Tutor profile: Stefani H.
Subject: Library and Information Science
How can I tell if a source I want to work with is scholarly and trustworthy?
Published scholarly articles have to go through a process called "peer review" where other scholars in the field review the work and feel that it is high enough quality to contribute to the body of knowledge. Many databases you work with will give you an option to limit searches to only peer reviewed articles when you search. In other cases, it is important to consider several other factors: The credentials of the author - what degrees (or other relevant qualification) do they have to write authoritatively on this subject; where is the item published - most scholarly work is published in journals put out by organizations in that field of study - that is a good indication that it is approved by those who do similar work; whether or not they cite their sources - every scholar will tell you where they are getting their information. You also want to make sure, on the trustworthy end, that the article is relatively recent. Recent may mean different things in different fields, but information often gets updated quickly in academic endeavors, so if you pick an older article, you may be working with outdated or incomplete information.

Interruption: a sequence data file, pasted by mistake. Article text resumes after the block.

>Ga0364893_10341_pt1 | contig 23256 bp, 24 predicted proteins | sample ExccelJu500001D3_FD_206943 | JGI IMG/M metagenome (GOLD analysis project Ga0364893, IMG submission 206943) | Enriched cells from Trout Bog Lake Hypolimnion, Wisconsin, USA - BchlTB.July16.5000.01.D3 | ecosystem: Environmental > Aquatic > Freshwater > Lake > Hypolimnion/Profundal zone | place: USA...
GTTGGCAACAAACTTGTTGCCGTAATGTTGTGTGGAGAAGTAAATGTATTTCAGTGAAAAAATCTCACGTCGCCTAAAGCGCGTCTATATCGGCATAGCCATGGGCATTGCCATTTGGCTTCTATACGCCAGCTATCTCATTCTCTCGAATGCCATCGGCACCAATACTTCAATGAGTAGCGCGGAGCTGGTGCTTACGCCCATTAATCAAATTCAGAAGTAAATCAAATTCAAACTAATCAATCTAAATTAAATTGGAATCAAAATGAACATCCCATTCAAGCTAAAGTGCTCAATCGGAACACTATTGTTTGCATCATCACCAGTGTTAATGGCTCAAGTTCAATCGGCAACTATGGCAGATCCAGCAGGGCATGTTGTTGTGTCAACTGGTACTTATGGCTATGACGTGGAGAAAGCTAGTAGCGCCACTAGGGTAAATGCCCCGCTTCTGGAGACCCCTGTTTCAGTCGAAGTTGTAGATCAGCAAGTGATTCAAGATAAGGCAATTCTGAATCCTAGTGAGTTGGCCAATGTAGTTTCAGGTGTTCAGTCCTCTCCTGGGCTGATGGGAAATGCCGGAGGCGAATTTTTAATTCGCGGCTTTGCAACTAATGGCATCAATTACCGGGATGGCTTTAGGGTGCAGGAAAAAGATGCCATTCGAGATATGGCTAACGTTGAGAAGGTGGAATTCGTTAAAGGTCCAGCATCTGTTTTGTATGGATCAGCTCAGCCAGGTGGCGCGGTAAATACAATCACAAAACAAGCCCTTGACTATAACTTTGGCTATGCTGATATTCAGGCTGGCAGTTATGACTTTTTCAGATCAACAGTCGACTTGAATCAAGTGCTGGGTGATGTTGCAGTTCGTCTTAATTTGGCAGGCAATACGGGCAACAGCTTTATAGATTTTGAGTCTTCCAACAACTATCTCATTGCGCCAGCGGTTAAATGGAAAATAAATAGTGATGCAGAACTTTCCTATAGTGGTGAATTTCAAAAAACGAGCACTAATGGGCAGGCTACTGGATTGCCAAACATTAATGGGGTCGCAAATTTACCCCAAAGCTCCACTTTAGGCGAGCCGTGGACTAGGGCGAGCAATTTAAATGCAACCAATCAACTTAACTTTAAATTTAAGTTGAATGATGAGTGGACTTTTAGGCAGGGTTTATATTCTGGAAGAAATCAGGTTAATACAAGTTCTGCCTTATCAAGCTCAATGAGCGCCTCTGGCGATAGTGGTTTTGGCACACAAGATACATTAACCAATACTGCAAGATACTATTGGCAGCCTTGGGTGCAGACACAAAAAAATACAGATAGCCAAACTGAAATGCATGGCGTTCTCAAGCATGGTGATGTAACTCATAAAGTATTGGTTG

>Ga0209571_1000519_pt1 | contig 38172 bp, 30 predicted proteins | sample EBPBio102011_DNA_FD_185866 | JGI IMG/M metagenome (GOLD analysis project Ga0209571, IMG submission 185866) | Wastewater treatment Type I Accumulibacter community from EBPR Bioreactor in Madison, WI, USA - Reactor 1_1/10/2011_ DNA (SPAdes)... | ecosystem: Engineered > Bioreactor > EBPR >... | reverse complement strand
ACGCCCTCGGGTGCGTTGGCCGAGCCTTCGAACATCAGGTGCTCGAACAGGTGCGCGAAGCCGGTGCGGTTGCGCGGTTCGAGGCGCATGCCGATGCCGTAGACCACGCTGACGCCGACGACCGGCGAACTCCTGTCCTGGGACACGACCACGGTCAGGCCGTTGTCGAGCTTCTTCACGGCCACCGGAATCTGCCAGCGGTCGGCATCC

Subject: US History
What are primary and secondary sources? Can a source be both?
Primary sources are sources produced at the time - ideally by someone with direct knowledge of or connection to events. An example of this would be looking at official orders and the oral history of the Indigenous Nations involved when studying the Trail of Tears. A secondary source would be scholarly analysis later, someone writing about stories their parents told, commemoration materials, and other related objects. Newspaper articles could be both or slide from category to category depending on the author and your project - the same could be said of commemoration materials and other related sources.
What is cultural relativism?
Cultural Relativism is the act of refraining from immediately refraining from judging another culture's practice through the lens of one's won culture. It has two variants - Absolute Cultural Relativism where the outsider cannot judge the culture they are not part of at all; and Critical Cultural Relativism where the outsider still asks questions such as why a practice happening, what are the power dynamics involved, and more.
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